But there are breaks in the conference and there is this little restaurant called Cristina’s. Every waking moment that I’m not at the conference, I’m at this restaurant. She’s this wonderful woman, probably in her 50s. She’s from Italy with a romantic tale of meeting a backpacker from Idaho in Italy. She moved to Sun Valley with him and opened this charming little restaurant. When we first started going out there, they only served breakfast and lunch. The conference starts on a Friday and ends on a Monday. I think that first year I ate at Cristina’s maybe 10 times.
Are you serious?
Yes. It would get to the point where my wife would look around for where I was during a breakout session or recess, and I would be sneaking over there.
What is it that gets you to go there so much?
The food is amazing, and I bought her cookbooks. I’m working my way through her cookbooks to make all the recipes. It’s Italian-themed, but they have great breakfast, great lunches, pizzas and sandwiches. Great everything and, for whatever reason, it’s the same service staff that’s there year-in and year-out. Miraculously, they remember people’s names. There’s one server there, Juan Carlos Flores, or John Charlie Flowers as he likes to say, and every year I go he’s there — smiling, welcoming. We have our table by the fireplace. I know that they treat everyone like that, but you really feel like you’re a regular. I go native when I’m out there. I love Idaho, and it’s just a wonderful place.
It sounds like it’s the whole experience, not just the conference.
Yes, everyone is there for the same reason. All because you love reading and you love writing. I was the type of kid growing up that when I got my summer reading list I was excited. I’d tear through the books. You get the list in advance of the conference, and you know who all of the authors are. You can read their books and it’s so much fun to unplug from what I do here and fully immerse myself in this creative environment.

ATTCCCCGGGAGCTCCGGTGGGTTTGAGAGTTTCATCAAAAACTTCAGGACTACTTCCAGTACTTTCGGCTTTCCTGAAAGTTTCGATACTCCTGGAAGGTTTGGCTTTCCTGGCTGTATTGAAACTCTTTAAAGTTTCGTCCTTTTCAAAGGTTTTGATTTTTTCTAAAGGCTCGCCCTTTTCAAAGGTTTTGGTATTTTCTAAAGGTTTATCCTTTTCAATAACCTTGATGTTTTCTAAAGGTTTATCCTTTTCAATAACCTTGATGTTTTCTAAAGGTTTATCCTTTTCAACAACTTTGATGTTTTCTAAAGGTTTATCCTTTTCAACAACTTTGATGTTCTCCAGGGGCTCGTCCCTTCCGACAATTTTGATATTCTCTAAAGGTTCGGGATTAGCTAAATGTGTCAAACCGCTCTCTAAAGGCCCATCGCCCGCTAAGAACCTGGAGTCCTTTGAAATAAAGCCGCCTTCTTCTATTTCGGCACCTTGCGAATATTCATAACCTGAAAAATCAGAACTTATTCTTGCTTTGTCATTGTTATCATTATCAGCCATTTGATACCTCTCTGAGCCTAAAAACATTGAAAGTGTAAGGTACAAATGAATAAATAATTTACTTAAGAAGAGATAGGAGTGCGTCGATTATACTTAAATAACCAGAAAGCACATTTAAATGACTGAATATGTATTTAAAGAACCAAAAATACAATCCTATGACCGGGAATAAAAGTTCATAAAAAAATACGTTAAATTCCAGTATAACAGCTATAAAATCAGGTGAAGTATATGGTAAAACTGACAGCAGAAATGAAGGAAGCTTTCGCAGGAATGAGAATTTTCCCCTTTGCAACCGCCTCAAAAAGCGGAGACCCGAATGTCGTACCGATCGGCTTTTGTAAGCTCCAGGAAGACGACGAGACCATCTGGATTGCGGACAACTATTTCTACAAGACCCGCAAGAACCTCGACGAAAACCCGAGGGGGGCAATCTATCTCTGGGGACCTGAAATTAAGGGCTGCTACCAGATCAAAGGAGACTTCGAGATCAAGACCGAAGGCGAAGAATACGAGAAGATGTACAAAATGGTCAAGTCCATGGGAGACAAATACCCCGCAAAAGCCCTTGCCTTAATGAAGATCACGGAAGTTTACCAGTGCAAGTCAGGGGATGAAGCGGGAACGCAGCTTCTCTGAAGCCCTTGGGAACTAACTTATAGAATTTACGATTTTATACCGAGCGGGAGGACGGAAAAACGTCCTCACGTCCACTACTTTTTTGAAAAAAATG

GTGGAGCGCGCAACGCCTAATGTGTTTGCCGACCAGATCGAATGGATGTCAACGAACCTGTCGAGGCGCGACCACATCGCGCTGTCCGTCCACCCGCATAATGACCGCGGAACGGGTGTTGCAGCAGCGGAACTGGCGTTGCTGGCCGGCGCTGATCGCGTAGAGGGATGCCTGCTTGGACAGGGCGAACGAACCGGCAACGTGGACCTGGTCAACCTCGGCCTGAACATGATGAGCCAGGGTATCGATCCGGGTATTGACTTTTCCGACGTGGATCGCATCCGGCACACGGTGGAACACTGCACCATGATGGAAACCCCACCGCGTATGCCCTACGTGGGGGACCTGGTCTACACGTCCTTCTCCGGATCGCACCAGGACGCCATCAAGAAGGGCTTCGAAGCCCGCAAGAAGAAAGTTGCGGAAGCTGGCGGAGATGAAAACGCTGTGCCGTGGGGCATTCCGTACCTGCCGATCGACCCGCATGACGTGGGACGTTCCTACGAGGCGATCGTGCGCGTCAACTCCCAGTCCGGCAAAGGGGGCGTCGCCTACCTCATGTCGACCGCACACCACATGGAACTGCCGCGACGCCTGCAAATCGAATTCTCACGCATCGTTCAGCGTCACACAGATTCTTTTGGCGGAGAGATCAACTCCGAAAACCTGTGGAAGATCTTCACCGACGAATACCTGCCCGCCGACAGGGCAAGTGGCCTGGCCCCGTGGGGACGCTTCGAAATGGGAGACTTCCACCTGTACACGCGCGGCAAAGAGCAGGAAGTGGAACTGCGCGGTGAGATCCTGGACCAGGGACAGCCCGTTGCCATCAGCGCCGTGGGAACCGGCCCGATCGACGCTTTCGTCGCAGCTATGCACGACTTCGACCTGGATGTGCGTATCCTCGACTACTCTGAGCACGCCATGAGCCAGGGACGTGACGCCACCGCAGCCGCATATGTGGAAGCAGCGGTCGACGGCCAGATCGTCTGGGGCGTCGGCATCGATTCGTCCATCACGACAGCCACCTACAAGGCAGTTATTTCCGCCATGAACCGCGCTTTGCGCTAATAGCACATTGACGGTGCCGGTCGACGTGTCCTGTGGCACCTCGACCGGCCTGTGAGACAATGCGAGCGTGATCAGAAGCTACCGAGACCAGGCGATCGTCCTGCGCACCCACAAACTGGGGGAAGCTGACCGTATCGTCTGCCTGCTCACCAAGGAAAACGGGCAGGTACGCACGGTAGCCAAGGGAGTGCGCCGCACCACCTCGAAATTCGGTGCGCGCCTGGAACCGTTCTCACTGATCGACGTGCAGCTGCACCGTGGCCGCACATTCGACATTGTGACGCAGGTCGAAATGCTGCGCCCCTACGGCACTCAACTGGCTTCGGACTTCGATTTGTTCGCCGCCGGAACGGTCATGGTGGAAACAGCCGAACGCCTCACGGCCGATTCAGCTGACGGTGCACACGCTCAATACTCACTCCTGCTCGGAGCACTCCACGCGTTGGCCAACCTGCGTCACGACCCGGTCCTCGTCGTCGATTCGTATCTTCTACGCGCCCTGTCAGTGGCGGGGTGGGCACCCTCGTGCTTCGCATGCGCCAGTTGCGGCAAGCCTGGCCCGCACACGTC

If you had to pick one highlight from your attendance at these conferences, what would it be?
There are so many. I met Supreme Court Justice (Stephen) Breyer.
Also, talking to Isabel Wilkerson. Two or three years ago, my wife and I ran into her in the hotel lobby. She stopped and talked to us for 20 minutes about the book.
Can you name a favorite book?
The Warmth of Other Suns was fantastic. I don’t know. It’s sometimes situational. For example, last year Siddhartha Mukherjee was out there, and he’s the one who wrote The Emperor of All Maladies. For me, last year was a very difficult year. My father passed away from pancreatic cancer. So to be with this author who wrote about the history of cancer and get a perspective on cancer that was so far beyond the experience I had at hospitals and dealing with oncologists, to really learn about cancer and the history, and through someone that was very passionate was amazing.
Is there a particular genre that you favor?
I love everything. I know that may sound hokey, but not one in particular.
You said you’d love to write a book one day — fiction or nonfiction. Have you started writing it?
I haven’t. When I read something, I think, “I want to write something like this.” I change gears and read something else. I know that I love writing. I pore over my briefs. One of the things I love about my job is I practice criminal law and so we write a lot of briefs. … I feel like I’m lucky in that I get to write and enjoy what I write on a day-to-day basis.
In your house, do you have a library or a large wall with books?
We do. We have a study, and it is floor to ceiling with books. Anywhere you go in our house you will find books. Not that we’re hoarders or there’s clutter, but they’re there. They are at our bedside table, they are on the coffee table, and they are in the TV room.